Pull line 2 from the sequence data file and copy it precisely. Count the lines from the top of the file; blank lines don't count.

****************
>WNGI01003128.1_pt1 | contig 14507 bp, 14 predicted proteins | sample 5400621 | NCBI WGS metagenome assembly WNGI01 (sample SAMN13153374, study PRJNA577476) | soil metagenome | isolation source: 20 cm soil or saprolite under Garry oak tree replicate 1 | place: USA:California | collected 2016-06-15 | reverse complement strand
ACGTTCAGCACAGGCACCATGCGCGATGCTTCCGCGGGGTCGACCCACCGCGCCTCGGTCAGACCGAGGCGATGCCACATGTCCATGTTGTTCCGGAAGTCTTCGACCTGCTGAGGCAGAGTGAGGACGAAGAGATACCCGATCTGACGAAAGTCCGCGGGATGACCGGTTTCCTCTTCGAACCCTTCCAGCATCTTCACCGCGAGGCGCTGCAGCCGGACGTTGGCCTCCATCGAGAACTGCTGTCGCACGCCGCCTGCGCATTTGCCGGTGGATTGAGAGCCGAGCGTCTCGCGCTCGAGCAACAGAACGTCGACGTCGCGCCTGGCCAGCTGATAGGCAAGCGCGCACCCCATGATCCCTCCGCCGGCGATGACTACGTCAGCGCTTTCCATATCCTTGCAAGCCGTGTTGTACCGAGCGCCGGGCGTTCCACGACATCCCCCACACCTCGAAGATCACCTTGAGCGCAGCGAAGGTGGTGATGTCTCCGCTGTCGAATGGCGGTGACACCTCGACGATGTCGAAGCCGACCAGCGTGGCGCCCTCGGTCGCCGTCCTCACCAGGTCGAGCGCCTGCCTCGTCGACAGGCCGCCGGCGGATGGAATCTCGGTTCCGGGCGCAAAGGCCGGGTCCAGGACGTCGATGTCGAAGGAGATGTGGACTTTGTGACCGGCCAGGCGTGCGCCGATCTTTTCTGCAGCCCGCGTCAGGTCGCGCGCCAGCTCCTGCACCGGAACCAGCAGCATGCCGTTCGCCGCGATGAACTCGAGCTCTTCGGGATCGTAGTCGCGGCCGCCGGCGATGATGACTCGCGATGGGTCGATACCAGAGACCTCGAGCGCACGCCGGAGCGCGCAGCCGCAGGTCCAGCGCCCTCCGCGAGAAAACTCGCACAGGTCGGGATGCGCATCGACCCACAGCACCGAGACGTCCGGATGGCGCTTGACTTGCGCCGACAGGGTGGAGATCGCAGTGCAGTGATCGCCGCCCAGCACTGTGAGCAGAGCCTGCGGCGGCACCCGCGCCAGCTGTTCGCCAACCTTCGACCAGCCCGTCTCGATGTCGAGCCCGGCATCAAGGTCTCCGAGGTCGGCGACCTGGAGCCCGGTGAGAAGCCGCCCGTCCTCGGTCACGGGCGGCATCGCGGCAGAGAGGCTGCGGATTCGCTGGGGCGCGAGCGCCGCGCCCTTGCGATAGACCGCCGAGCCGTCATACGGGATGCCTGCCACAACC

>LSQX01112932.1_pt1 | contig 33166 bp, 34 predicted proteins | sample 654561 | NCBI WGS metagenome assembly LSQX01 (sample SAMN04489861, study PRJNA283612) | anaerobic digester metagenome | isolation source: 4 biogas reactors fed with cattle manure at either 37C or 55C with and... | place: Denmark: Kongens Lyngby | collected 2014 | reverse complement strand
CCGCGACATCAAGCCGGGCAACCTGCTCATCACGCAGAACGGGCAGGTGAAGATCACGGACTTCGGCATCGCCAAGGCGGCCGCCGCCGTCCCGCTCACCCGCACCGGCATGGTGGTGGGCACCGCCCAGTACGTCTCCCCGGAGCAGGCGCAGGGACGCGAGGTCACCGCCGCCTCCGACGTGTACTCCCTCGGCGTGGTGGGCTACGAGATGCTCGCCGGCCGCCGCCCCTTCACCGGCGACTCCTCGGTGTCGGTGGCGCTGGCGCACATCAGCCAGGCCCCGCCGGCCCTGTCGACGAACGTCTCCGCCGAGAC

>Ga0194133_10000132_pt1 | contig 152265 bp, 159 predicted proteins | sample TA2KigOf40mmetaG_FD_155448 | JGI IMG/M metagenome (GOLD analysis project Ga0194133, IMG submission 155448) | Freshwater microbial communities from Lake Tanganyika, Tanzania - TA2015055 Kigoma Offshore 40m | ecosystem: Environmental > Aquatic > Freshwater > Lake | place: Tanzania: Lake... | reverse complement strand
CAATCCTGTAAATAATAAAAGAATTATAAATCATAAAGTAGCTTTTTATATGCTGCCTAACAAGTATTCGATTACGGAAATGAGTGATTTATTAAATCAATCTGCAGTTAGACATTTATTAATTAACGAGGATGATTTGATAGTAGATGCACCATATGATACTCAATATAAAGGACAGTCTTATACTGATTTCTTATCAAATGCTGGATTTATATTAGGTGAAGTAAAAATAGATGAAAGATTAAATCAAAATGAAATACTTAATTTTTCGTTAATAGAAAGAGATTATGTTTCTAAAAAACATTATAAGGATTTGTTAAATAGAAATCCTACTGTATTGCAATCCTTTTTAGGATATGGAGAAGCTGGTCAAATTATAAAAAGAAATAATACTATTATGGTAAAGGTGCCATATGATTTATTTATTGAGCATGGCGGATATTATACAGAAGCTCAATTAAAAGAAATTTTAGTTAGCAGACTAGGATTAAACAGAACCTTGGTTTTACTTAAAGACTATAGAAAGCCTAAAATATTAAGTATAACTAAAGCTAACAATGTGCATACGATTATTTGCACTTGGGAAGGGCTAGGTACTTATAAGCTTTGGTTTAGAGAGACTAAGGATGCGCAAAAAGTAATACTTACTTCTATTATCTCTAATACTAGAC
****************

ACGTTCAGCACAGGCACCATGCGCGATGCTTCCGCGGGGTCGACCCACCGCGCCTCGGTCAGACCGAGGCGATGCCACATGTCCATGTTGTTCCGGAAGTCTTCGACCTGCTGAGGCAGAGTGAGGACGAAGAGATACCCGATCTGACGAAAGTCCGCGGGATGACCGGTTTCCTCTTCGAACCCTTCCAGCATCTTCACCGCGAGGCGCTGCAGCCGGACGTTGGCCTCCATCGAGAACTGCTGTCGCACGCCGCCTGCGCATTTGCCGGTGGATTGAGAGCCGAGCGTCTCGCGCTCGAGCAACAGAACGTCGACGTCGCGCCTGGCCAGCTGATAGGCAAGCGCGCACCCCATGATCCCTCCGCCGGCGATGACTACGTCAGCGCTTTCCATATCCTTGCAAGCCGTGTTGTACCGAGCGCCGGGCGTTCCACGACATCCCCCACACCTCGAAGATCACCTTGAGCGCAGCGAAGGTGGTGATGTCTCCGCTGTCGAATGGCGGTGACACCTCGACGATGTCGAAGCCGACCAGCGTGGCGCCCTCGGTCGCCGTCCTCACCAGGTCGAGCGCCTGCCTCGTCGACAGGCCGCCGGCGGATGGAATCTCGGTTCCGGGCGCAAAGGCCGGGTCCAGGACGTCGATGTCGAAGGAGATGTGGACTTTGTGACCGGCCAGGCGTGCGCCGATCTTTTCTGCAGCCCGCGTCAGGTCGCGCGCCAGCTCCTGCACCGGAACCAGCAGCATGCCGTTCGCCGCGATGAACTCGAGCTCTTCGGGATCGTAGTCGCGGCCGCCGGCGATGATGACTCGCGATGGGTCGATACCAGAGACCTCGAGCGCACGCCGGAGCGCGCAGCCGCAGGTCCAGCGCCCTCCGCGAGAAAACTCGCACAGGTCGGGATGCGCATCGACCCACAGCACCGAGACGTCCGGATGGCGCTTGACTTGCGCCGACAGGGTGGAGATCGCAGTGCAGTGATCGCCGCCCAGCACTGTGAGCAGAGCCTGCGGCGGCACCCGCGCCAGCTGTTCGCCAACCTTCGACCAGCCCGTCTCGATGTCGAGCCCGGCATCAAGGTCTCCGAGGTCGGCGACCTGGAGCCCGGTGAGAAGCCGCCCGTCCTCGGTCACGGGCGGCATCGCGGCAGAGAGGCTGCGGATTCGCTGGGGCGCGAGCGCCGCGCCCTTGCGATAGACCGCCGAGCCGTCATACGGGATGCCTGCCACAACC